Mukul Pal, is a Chartered Market Technician, MBA Finance and a member of the reputed Market Technicians Association (MTA). He has more than a decade of Capital Market experience dealing with derivatives and global assets. He has worked for Bombay Stock  Exchange, multinational Banks and brokerage houses in leading research positions before starting on his own in 2005. He is the President of the MTA Central and Eastern European Chapter.


Mean Reversion Index in Market Efficiency Journal

 

Download the Paper


The Black Crow


Call it a good omen or bad, human beings have associated natural occurrences with events. Though ‘objectivists’ say human beings suffer from illusion and see what they want, reconsideration shows there is more to illusion than just a black crow or swan.

Watching a crow perched outside your window or a black swan (aka rare event) gliding on a lake or on the trading screen are patterns because they repeat, even if rarely. If there was constant crisis we would not connect them to rare events because there would be no precedent for it. Only when the passing comet coincides with a famine is it that we label its next passing as a bad omen. It’s the repetition or the cyclicality of a process that guides society to establish patterns, no matter their frequency.

The point I am making here is that identifying an outlier such as a crow perching itself outside your window and metaphorically connecting it to economics, sensationalising a fluctuation does not make it all objective. At the soul of every pattern is a repetition, a cycle. The pattern keeps repeating because the cycle keeps pulsating. So, if time is at the heart of every pattern, why do patterns sell more than a time cycle? Patterns do offer a story and humans love stories (Shiller in Irrational Exuberance), but is there really an objective reason, which can make cycles more objective and scientific?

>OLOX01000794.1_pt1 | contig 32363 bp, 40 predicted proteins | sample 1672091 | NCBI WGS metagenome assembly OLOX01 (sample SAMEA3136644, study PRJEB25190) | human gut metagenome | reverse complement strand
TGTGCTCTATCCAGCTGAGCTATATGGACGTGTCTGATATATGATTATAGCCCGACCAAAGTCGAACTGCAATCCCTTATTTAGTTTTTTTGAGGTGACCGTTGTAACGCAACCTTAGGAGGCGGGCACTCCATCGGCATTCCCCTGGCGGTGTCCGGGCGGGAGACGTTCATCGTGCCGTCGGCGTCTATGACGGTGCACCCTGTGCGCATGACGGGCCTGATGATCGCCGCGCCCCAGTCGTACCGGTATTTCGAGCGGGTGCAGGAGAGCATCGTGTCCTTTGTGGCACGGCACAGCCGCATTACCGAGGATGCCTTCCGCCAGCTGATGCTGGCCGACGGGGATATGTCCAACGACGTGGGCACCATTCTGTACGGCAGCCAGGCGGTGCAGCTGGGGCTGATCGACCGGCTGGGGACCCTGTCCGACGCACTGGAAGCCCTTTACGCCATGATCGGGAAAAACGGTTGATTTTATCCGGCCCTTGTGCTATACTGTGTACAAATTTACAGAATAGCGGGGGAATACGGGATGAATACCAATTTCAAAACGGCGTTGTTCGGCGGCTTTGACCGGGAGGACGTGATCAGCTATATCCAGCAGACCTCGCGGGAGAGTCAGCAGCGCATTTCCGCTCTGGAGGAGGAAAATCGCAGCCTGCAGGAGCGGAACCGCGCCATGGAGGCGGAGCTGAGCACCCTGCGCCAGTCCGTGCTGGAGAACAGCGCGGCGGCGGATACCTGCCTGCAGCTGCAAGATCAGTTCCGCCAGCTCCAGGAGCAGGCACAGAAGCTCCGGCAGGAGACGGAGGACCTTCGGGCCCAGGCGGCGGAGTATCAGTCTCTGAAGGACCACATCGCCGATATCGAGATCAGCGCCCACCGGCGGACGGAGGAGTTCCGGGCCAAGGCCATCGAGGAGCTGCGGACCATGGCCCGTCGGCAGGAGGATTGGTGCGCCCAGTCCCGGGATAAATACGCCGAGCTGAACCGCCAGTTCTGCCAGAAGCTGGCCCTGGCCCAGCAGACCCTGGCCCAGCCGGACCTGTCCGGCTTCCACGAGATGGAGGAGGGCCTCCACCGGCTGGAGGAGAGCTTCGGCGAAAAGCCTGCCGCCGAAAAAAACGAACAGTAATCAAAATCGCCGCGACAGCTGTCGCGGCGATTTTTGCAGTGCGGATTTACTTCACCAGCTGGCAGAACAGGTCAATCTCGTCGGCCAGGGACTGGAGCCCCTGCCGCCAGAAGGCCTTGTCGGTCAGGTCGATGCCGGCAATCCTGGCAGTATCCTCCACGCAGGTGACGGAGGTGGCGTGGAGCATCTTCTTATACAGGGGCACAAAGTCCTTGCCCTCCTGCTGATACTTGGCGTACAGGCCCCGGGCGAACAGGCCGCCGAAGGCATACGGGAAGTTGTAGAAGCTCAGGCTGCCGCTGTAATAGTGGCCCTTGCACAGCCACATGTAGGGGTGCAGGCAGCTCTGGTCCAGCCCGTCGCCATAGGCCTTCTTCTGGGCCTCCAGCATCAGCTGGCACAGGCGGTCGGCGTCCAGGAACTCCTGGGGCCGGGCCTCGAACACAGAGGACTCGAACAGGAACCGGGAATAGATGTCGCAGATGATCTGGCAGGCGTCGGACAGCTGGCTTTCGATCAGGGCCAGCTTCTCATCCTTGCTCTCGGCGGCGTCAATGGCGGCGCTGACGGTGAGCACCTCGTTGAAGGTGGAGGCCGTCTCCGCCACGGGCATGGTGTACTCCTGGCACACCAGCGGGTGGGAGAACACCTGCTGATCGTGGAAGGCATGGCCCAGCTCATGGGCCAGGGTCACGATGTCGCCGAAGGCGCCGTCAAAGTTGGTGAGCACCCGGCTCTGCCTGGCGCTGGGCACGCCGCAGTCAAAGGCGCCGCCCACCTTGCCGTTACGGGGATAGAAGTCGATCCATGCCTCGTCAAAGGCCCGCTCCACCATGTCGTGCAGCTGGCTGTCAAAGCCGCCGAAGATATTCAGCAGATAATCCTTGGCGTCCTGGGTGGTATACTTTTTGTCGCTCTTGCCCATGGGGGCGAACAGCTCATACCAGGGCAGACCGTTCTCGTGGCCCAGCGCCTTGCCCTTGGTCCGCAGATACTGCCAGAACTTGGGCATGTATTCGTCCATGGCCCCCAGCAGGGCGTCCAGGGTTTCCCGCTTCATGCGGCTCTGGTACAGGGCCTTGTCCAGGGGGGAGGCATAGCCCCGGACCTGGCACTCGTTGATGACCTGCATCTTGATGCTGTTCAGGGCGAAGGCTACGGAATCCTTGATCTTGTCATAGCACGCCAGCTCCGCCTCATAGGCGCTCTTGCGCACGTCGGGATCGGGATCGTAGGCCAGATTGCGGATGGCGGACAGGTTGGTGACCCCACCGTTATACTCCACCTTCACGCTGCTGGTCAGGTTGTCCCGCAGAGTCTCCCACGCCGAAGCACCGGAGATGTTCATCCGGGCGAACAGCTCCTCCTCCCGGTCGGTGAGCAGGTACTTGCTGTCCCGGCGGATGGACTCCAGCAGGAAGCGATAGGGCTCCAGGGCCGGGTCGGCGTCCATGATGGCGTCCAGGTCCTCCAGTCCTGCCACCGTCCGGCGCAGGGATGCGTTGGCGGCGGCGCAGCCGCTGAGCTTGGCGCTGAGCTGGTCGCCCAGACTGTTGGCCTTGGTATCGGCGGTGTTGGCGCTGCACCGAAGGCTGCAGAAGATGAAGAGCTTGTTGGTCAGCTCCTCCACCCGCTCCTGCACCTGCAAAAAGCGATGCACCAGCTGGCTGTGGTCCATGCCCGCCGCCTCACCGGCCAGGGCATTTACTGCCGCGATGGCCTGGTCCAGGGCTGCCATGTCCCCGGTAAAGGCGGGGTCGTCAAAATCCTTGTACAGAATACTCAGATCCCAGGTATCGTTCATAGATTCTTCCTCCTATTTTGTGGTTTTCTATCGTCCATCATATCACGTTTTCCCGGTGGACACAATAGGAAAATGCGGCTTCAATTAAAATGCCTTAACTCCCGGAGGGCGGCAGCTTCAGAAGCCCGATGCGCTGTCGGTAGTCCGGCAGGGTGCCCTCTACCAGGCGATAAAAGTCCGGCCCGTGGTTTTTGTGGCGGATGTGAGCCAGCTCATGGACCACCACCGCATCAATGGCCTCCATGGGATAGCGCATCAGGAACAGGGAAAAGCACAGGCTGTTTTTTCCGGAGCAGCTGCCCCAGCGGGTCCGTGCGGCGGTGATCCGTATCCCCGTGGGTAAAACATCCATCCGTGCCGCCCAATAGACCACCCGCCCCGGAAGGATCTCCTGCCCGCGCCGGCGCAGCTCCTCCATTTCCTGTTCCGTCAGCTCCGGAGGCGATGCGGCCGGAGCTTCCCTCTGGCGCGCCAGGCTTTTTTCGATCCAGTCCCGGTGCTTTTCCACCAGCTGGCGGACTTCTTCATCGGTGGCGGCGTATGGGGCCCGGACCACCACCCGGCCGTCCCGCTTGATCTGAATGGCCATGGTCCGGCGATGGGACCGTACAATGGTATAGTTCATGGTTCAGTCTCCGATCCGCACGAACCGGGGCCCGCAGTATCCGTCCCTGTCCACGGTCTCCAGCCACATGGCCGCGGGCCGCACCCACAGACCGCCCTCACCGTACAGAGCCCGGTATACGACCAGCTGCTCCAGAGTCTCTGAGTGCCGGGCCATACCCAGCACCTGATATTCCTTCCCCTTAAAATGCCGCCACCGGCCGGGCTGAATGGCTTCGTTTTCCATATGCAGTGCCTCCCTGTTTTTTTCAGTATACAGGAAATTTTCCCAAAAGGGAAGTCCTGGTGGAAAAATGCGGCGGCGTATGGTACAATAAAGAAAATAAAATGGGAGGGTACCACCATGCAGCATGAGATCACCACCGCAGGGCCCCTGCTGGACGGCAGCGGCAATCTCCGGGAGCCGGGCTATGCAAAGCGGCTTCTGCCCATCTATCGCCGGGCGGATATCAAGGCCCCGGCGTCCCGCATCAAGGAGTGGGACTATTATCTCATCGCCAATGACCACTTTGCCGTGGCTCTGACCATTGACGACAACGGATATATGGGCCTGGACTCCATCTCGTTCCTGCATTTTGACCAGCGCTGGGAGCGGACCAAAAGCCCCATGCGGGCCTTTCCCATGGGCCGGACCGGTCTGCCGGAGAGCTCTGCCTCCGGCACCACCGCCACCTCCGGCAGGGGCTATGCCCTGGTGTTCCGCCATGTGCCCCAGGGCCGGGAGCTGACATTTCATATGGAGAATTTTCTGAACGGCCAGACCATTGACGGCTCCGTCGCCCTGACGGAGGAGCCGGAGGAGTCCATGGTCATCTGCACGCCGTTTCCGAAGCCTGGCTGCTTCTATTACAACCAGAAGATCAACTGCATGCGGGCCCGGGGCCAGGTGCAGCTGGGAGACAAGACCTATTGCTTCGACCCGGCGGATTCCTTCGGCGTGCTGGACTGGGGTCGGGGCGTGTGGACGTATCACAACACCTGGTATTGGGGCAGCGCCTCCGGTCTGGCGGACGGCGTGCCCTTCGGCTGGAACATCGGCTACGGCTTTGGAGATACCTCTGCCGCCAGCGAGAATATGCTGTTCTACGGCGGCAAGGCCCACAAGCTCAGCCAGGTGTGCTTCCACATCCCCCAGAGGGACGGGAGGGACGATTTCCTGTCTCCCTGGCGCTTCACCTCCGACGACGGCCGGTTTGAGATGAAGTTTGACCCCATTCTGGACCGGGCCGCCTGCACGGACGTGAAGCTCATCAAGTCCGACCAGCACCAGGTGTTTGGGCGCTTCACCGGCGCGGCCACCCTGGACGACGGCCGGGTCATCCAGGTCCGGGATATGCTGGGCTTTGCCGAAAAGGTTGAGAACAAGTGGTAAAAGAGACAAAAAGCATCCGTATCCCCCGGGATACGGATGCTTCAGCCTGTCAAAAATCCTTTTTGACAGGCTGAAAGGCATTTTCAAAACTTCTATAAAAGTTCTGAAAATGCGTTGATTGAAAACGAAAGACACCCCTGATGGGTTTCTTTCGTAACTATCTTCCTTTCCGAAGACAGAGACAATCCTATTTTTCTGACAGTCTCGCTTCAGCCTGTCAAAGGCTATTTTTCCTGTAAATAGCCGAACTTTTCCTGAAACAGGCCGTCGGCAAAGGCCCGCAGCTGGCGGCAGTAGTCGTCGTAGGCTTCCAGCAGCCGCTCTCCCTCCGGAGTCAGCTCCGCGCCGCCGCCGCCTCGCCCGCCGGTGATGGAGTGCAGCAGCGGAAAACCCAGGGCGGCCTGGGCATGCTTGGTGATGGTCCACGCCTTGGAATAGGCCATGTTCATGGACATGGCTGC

To read the complete article visit Business Standard.


The Bayesian Curse

 

The Dreyfus affair was a political scandal that divided France in the 1890s and the early 1900s. It involved the conviction for treason in November 1894 of Captain Alfred Dreyfus. He was sentenced to life imprisonment for allegedly having communicated French military secrets to the German Embassy in Paris.

What happened? In 1906 Dreyfus was exonerated and reinstated as a major in the French Army. He served during the whole of World War I, ending his service with the rank of Lieutenant-Colonel.

How did Dreyfus’s fortune change? Henri Poincare, a respected mathematician cited probability and statistics. He said that undue weightage to new evidence was incorrect and judgment should be made on basis of all other available proofs. He called on the jury to rely on scientific education rather than feelings.

It was much before probability that David Hume criticized against cause and effect. He said that certain objects are constantly associated with each other. But the fact that umbrellas and rain appear together does not mean that umbrellas cause rain. The fact that the sun has risen thousands of times does not guarantee that it will do so the next day. In criticizing concepts about cause and effect Hume was undermining Christianity’s core beliefs.

With Hume’s doubts about cause and effect swirling about, Thomas Bayes began to consider ways to treat the issue mathematically. In any event, problems involving cause and effect and uncertainty filled the air, and Bayes set out to deal with them quantitatively….

To read the complete article visit Business Standard.


Ideas

Plato, one of the first philosophers to discuss ideas in detail.

Scientific Paper Ideas

Tossing the TIME coin
The butterfly effect myth
The econophysics myth
Correlation of worst losers portfolio to universe (winners portfolio)

Social Trends

The New Google (Done)
Generation X - Strauss and Howe

General Ideas

Decision making and TIME  - 17 JULY
Environment and TIME
Open source and TIME
Short History, Long Time

Statistical Paper Ideas

Parrondo’s paradox
Long PE - Short Price and vice versa
Hedge Inefficiency
Pair ineffciency
Statistics and TIME
Beta Cycles
The time exponent
Why is nature exponential?
What is Time Indexing?
What is Randomness?
Growth vs. Value
Sunspot and TIME
What is a PAIR?
Correlations vs Cycles
Cycles vs Inefficiency
The power law in the Fibonacci sequence
Time vs APM

Technical Analysis Paper Ideas

Summation/Hurst/Hierarchy
Explaining the 13 Elliott Patterns with Time Triads